Author: Chief Joel F. Shults, Ed.D.
Remember when law and order were standard political issues? Before this year that meant empowering law enforcement to fight crime. This year seemed to be an order for law enforcement to stand down. Here is a roundup of the top issues impacting cops across the country.
In New York, newly elected Congresswoman Alexandria Ocasio-Cortez campaigned, in part, on a promise to get rid of Homeland Security’s Immigration and Customs Enforcement agency. Her sentiments have been echoed in various degrees by Wisconsin Representative Mark Pocan, Pramila Jayapal of Washington, Earl Blumenauer of Oregon, Jim McGovern of Massachusetts, Nydia Velázquez of New York, Raul Grijalva of Arizona, Adriano Espaillat of New York, New York City Mayor Bill deBlasio, and Senators Kirsten Gillibrand of New York and Elizabeth Warren of Massachusetts.
In Oregon, voters voted strongly to keep an existing sanctuary law prohibiting local law enforcement from using public resources to locate or detain undocumented immigrants not suspected of additional crimes. Six other states have similar sanctuary status, along with dozens of counties and cities according to the Center for Immigration studies website. Opinions vary on the immediate impact these restrictions have on local law enforcement, but reduced federal funding is one potential effect.
In Florida, voters very narrowly elected Ron DeSantis as governor over Tallahassee mayor Andrew Gillum, a democrat painted as hostile to law enforcement, as well as restoring voting rights to convicted felons. Gillum is just one of a host of politicians and public figures who seem to have sided with the criminal element under the guise of justice reform.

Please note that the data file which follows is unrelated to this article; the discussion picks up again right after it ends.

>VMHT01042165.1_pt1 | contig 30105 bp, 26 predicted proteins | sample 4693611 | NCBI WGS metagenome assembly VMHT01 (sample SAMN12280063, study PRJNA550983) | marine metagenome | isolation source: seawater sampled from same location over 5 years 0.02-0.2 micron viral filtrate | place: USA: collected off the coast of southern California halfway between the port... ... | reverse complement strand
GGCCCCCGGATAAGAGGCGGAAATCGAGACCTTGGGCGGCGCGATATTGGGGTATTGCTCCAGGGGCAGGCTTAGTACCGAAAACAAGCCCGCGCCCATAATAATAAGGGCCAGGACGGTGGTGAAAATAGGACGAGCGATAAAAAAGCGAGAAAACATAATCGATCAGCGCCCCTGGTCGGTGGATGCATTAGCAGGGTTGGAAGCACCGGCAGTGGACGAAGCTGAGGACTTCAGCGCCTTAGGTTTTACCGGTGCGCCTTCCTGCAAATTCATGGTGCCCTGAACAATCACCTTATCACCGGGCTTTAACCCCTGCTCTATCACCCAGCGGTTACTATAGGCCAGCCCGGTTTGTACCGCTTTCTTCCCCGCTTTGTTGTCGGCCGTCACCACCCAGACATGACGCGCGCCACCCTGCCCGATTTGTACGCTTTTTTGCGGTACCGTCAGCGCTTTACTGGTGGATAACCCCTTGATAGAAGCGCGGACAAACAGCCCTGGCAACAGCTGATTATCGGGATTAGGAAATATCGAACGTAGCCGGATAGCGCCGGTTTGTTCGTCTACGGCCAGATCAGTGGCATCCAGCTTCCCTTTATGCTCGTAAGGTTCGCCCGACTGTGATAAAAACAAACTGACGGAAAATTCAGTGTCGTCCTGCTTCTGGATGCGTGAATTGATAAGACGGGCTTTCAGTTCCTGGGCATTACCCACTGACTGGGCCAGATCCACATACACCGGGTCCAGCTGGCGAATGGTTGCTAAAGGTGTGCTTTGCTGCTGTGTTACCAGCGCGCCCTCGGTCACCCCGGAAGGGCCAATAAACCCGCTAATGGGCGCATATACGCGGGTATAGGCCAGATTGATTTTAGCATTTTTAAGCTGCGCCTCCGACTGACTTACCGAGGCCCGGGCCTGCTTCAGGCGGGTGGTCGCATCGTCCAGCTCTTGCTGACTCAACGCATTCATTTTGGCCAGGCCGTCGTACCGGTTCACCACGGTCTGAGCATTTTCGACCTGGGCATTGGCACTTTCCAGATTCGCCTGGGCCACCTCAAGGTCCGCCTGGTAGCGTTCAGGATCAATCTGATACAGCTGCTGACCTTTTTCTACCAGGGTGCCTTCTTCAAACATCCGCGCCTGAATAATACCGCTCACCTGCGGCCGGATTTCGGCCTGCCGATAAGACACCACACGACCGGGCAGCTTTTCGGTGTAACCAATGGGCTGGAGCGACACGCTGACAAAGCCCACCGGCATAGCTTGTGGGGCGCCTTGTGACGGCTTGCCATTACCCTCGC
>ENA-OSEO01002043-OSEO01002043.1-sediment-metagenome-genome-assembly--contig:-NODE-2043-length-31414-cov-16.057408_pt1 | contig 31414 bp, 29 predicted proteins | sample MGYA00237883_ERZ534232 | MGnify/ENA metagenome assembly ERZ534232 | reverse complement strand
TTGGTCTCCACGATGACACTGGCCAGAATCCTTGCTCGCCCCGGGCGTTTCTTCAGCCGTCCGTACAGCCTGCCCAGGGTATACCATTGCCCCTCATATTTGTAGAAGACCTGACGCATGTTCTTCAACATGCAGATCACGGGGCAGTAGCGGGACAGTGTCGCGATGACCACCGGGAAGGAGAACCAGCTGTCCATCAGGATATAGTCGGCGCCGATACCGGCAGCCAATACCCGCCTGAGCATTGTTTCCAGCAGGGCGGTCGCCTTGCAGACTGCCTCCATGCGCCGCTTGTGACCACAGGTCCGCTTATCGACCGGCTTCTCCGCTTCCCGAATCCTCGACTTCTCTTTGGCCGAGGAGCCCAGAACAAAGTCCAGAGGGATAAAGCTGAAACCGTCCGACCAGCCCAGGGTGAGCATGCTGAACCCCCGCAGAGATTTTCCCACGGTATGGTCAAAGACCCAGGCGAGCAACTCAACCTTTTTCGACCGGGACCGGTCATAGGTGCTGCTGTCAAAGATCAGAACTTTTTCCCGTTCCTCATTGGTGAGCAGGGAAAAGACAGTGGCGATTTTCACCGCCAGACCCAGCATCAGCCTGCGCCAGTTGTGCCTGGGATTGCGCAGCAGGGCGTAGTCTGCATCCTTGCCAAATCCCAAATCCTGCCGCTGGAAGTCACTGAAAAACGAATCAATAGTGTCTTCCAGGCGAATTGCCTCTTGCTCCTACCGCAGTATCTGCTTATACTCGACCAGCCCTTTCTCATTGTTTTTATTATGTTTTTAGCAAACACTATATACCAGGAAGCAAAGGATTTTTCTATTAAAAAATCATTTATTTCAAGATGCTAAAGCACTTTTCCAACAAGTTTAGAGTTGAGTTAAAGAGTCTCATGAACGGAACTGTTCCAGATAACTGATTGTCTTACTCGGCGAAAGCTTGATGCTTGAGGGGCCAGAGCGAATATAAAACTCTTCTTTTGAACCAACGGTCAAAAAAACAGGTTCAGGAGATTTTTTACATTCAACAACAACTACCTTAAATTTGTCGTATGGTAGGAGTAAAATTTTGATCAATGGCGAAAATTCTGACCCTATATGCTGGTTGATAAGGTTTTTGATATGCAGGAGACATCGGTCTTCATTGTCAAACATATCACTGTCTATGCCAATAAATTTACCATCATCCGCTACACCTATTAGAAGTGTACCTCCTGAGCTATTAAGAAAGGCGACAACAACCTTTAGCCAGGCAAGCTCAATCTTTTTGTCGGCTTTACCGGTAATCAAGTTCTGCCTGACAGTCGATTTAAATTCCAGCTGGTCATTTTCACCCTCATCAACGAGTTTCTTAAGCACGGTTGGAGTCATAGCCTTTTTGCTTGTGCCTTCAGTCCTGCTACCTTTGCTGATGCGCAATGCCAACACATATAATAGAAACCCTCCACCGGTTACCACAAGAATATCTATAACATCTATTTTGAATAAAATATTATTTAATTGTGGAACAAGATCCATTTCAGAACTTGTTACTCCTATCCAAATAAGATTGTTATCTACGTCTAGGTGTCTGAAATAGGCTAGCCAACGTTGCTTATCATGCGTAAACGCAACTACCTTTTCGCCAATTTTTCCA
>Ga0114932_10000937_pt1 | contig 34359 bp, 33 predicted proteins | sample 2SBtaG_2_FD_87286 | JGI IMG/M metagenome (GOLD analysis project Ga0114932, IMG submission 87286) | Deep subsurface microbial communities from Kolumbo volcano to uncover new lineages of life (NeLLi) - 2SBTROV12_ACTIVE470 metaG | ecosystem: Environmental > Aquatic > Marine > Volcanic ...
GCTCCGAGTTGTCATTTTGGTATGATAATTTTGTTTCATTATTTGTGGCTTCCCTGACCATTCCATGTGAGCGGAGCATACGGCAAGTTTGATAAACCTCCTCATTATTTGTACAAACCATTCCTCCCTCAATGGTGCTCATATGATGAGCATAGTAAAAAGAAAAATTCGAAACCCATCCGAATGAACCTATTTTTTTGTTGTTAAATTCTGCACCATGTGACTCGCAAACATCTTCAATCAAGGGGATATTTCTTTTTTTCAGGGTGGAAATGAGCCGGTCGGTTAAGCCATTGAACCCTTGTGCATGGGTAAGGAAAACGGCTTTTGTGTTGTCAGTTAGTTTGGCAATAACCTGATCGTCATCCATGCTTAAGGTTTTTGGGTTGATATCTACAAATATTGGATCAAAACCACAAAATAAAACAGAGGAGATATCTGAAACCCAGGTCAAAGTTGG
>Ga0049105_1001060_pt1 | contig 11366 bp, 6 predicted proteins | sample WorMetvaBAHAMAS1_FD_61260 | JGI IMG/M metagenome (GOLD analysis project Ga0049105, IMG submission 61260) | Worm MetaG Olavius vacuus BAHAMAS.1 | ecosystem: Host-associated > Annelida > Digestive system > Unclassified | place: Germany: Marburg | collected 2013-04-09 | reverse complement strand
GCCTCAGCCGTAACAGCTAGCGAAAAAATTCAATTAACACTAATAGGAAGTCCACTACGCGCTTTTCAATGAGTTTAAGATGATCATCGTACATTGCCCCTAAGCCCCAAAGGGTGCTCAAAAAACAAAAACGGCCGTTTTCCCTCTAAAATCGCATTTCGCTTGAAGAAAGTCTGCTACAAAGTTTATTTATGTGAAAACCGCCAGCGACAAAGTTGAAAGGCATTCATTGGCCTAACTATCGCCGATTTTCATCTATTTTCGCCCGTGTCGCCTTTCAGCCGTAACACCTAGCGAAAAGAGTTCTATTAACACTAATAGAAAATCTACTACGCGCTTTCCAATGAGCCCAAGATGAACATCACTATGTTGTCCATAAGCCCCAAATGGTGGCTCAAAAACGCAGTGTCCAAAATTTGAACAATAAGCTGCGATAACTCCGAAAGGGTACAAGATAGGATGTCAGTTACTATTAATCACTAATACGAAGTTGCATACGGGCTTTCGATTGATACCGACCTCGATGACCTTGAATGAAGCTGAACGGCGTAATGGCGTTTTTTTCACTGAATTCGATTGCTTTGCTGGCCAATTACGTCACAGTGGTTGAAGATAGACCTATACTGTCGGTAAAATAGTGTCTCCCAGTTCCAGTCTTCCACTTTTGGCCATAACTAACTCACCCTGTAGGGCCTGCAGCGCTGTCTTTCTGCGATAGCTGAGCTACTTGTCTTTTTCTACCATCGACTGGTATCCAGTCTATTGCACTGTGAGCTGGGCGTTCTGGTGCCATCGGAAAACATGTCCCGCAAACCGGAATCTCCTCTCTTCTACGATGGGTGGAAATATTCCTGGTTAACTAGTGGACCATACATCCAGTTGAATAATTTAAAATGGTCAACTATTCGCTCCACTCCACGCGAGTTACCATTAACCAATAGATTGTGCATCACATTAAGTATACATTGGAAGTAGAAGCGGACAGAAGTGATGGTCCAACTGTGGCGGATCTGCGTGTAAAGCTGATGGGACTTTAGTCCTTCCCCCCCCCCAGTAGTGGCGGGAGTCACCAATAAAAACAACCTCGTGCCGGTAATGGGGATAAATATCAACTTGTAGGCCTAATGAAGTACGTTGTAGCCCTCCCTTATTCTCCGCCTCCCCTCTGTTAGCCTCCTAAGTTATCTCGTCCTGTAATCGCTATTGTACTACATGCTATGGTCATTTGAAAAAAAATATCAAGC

Use of force
In Washington State, voters enacted alleged reforms under initiative 940 by a 60 percent margin. While the measure would require a revised definition of justification for deadly force, require independent investigations, and mandatory mental health and de-escalation training for police officers, the real significance of the measure is the public ignorance of the reality that those issues are already addressed in law and practice in law enforcement. As with many so-called police reforms, the public seems to demand things that are already a reality.
New Hampshire, the “live free or die” state, approved a state constitutional amendment intended to limit government intrusion that, among other things, might require warrants for any DNA collection from ordinary objects of investigation.
In Nashville, despite active opposition from the local FOP, 60 percent of voters approved a change to police oversight by creation of an advisory board partially in response to a controversial and police shooting.
Even with ongoing national debate about gun regulation, the only measure on a ballot around the country regarding gun control was in Washington where a lengthy set of rules was enacted – again by a 60 percent majority – that could severely impact the state’s firearms owners and purchasers. What impact this may have on crime may never be known, since studies of causes and effects on crime over time have too many variables to pin down single factors for the rise and fall of crime rates, but opponents fear an inability of law-abiding citizens to defend themselves. The impact on policing is impossible to predict, but law enforcement groups opposed the measure.
Missouri, Utah and Michigan voters jumped on the marijuana bandwagon, joining the majority of states that have now decriminalized, allowed medical use, or accepted recreational use of weed. With promises of alternatives to opioids, funding for schools, personal freedom and reduced criminality related to marijuana prohibition, pot advocates are winning the minds of voters. While the science of cannabis is finding new medical uses for psychoactive drugs, as well as the component of cannabis that are not mind-altering such as CBD, criminal activity associated with growing weed illegally hasn’t stopped. Voters are choosing the touted benefits of legalization over the hidden costs of polydrug use, highway crashes, addiction, developmental impairment in young people and possible ties to homelessness.
The will of the people
As armed government agents, law enforcement officers must always submit to the will of the people as the most visible power of government. Whether the balance of demands for crime control amid cries for control of police practice in this political climate will allow the thin blue line to remain unbroken, and effective policing to continue, remains the most challenging question of the day.